Fresh investigations reveal detailed plan of Caistor Roman town

December 14th, 2007 - 5:08 pm ICT by admin  

Washington, Dec 14 (ANI): Fresh investigations into the Caistor Roman town, which caused a sensation after its discovery in 1928, have revealed never been seen before detailed plans of the buried town.

On July 20, 1928, the crew of an RAF aircraft took photographs over the site of the Roman town of Venta Icenorum at Caistor St Edmund in Norfolk, a site which now lies in open fields to the south of Norwich.

Now, scientists at the University of Nottingham have carried out a high-resolution geophysical survey, using a Caesium Vapour magnetometer to plot buried remains across the entire walled area of the Roman town.

The survey, led by Dr Will Bowden of the University, has brought out the clearest plan of the town yet seen confirming the street plan that was shown by previous aerial photographs; the town’s water supply system - detecting the iron collars connecting wooden water pipes; and the series of public buildings including the baths, temples and forum, known from earlier excavations.

However, the survey also showed that earlier interpretations of the town as a densely occupied urban area, given by reconstruction paintings, might be completely erroneous.
The survey showed that buildings were clustered along the main streets of the town, but other areas within the street grid seem to have been empty and were perhaps used for grazing or cultivation.

“The results of the survey have far exceeded our expectations. It’s not an exaggeration to say that the survey has advanced our knowledge of Caistor to the same extent that the first aerial photograph did 80 years ago, Dr Bowden, a lecturer in Roman Archaeology, said.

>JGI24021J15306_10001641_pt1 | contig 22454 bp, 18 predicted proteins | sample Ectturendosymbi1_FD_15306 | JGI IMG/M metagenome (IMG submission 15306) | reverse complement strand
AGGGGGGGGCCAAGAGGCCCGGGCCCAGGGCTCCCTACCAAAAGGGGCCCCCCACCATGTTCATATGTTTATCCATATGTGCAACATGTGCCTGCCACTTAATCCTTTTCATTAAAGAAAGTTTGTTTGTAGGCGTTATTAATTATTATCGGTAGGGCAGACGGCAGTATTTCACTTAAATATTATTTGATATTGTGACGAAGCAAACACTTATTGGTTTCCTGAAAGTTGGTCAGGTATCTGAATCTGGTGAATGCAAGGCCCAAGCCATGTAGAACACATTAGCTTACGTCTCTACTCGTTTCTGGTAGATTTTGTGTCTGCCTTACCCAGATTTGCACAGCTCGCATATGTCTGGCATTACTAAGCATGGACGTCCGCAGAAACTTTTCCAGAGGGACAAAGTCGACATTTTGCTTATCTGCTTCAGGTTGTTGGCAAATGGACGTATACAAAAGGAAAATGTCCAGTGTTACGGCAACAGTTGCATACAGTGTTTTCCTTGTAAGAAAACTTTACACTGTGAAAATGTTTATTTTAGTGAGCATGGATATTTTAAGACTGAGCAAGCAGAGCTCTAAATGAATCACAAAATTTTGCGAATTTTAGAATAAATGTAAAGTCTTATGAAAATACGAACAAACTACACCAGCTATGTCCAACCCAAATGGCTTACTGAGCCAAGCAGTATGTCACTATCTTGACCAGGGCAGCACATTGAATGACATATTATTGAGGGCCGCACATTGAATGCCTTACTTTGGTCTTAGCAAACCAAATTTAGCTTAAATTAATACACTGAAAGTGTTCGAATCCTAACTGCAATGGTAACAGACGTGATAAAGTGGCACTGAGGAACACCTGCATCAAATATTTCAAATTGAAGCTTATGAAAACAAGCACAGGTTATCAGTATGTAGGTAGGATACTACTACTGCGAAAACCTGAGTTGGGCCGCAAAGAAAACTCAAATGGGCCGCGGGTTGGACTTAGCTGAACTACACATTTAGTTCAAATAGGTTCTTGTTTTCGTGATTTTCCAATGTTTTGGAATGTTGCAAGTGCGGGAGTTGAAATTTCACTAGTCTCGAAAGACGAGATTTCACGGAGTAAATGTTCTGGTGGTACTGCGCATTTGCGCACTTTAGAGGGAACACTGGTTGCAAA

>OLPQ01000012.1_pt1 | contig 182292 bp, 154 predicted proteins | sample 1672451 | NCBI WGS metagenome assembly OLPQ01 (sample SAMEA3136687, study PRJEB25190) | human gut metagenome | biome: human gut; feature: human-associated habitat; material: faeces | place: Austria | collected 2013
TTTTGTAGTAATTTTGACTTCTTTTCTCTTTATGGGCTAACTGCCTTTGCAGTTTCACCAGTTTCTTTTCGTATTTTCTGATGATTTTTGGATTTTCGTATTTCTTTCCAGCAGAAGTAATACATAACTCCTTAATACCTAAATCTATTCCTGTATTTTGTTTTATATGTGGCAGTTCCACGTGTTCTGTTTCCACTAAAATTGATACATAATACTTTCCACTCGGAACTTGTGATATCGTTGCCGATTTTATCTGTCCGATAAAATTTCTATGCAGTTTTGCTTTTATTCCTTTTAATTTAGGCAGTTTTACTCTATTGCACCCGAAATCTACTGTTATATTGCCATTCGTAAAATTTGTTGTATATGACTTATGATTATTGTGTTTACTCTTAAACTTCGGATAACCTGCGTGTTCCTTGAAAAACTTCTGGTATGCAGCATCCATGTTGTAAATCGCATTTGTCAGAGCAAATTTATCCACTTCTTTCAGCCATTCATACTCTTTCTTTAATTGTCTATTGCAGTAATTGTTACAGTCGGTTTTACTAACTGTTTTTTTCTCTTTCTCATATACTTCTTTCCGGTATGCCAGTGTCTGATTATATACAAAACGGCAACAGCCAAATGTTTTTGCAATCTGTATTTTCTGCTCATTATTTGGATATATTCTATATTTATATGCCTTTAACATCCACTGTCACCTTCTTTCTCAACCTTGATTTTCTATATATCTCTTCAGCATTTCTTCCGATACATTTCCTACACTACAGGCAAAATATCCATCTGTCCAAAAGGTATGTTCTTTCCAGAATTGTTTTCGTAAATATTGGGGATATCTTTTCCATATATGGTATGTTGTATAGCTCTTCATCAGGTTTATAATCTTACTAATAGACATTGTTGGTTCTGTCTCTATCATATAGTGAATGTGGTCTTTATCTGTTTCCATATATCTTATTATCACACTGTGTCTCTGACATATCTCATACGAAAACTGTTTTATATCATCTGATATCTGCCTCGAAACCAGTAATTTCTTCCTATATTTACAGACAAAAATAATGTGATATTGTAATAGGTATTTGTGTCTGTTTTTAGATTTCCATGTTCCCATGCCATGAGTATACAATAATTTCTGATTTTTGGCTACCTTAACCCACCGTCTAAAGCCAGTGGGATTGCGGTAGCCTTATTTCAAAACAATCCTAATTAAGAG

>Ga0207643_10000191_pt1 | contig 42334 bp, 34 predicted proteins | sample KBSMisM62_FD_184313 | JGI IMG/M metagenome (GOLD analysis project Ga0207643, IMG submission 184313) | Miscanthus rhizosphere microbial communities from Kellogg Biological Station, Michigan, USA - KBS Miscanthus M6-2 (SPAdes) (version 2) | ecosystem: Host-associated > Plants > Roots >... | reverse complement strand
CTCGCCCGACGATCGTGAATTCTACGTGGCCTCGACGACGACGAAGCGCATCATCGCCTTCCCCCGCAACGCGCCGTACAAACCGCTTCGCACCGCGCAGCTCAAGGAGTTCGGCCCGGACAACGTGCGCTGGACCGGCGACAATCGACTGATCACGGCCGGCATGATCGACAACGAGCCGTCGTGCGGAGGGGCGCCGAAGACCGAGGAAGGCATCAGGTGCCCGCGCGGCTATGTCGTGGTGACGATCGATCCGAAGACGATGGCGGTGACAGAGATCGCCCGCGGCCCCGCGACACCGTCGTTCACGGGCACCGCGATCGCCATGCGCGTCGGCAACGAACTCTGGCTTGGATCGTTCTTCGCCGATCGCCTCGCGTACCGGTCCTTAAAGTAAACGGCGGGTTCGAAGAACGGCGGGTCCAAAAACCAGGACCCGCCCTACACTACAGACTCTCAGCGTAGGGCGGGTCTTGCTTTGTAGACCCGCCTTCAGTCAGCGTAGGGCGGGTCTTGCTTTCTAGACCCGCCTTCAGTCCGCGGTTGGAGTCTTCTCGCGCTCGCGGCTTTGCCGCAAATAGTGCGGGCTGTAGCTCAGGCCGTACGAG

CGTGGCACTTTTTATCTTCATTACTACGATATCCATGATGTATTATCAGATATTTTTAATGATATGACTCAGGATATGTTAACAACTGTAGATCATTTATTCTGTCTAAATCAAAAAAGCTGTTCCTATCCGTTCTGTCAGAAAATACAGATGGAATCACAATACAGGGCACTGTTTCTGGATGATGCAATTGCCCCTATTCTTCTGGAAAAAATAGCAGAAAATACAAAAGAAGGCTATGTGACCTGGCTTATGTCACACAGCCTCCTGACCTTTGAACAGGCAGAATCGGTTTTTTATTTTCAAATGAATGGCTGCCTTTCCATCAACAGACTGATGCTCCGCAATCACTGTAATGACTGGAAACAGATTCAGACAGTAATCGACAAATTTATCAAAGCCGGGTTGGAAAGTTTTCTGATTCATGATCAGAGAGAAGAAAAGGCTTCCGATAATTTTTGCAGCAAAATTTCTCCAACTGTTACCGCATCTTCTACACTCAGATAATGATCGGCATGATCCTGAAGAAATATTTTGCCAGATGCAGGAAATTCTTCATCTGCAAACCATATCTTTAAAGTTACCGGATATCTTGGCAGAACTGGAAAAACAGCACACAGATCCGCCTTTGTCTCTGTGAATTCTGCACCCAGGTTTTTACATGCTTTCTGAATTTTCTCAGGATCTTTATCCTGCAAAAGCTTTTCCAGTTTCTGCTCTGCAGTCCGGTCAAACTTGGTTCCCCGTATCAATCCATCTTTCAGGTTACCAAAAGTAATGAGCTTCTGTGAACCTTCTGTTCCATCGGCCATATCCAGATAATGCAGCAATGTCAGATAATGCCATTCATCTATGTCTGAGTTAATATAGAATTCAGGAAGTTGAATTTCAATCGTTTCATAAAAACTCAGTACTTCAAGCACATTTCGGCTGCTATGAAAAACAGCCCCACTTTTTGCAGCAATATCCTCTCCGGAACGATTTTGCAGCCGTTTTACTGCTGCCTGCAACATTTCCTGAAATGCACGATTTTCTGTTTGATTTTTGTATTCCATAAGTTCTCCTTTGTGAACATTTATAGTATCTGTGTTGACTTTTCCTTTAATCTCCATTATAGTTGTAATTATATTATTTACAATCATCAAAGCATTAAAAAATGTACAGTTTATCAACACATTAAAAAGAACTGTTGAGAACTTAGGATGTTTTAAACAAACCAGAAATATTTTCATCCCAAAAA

The presence of possible Iron Age and Saxon features suggests that the town had a much longer life than we previously thought and the fact that it’s just sitting there in open fields instead of being under a modern town means we can ask the questions we want to, he added.

One of the most exciting new discoveries from the survey is what appears to be a Roman theatre, with traces of a large semi-circular building found next to the town’s temples clearly visible.

This is a fantastic discovery, and it goes to show that Caistor Roman town still has a great number of secrets to be disclosed in the years ahead through surveys or excavations, David Gurney, Principal Archaeologist of Norfolk Museums & Archaeology Service, said.

The town is already well-established as the most important Roman site in northern East Anglia, but the presence of a theatre is a significant indicator of the town’s status, and of the cultural facilities available to its inhabitants, he added.

Caistor lies in the territory of the Iceni, the tribe of Boudica who famously rebelled against Roman rule in AD 60/61. The survey revealed numerous circular features that apparently predate the Roman town.

These are probably of prehistoric date, and suggest that Caistor was the site of a large settlement before the Roman town was built.

According to researchers, the burning questions that need to be looked into are: was Caistor built on the site of an Iceni stronghold as retribution after Boudica’s rebellion, or was it built to favour a faction of the Iceni who had not taken part in the revolt?

Life at Roman Caistor was thought to have ended in the 5th century AD, when Britain was abandoned by the emperor of the struggling Western Roman Empire.

However, the new survey clearly shows a large ditched enclosure that cuts the surface of the Roman street in the north-west corner of the site. Possible structures are visible within this enclosure.

Researchers say that the new survey has demonstrated that Caistor is a site of international importance. (ANI)

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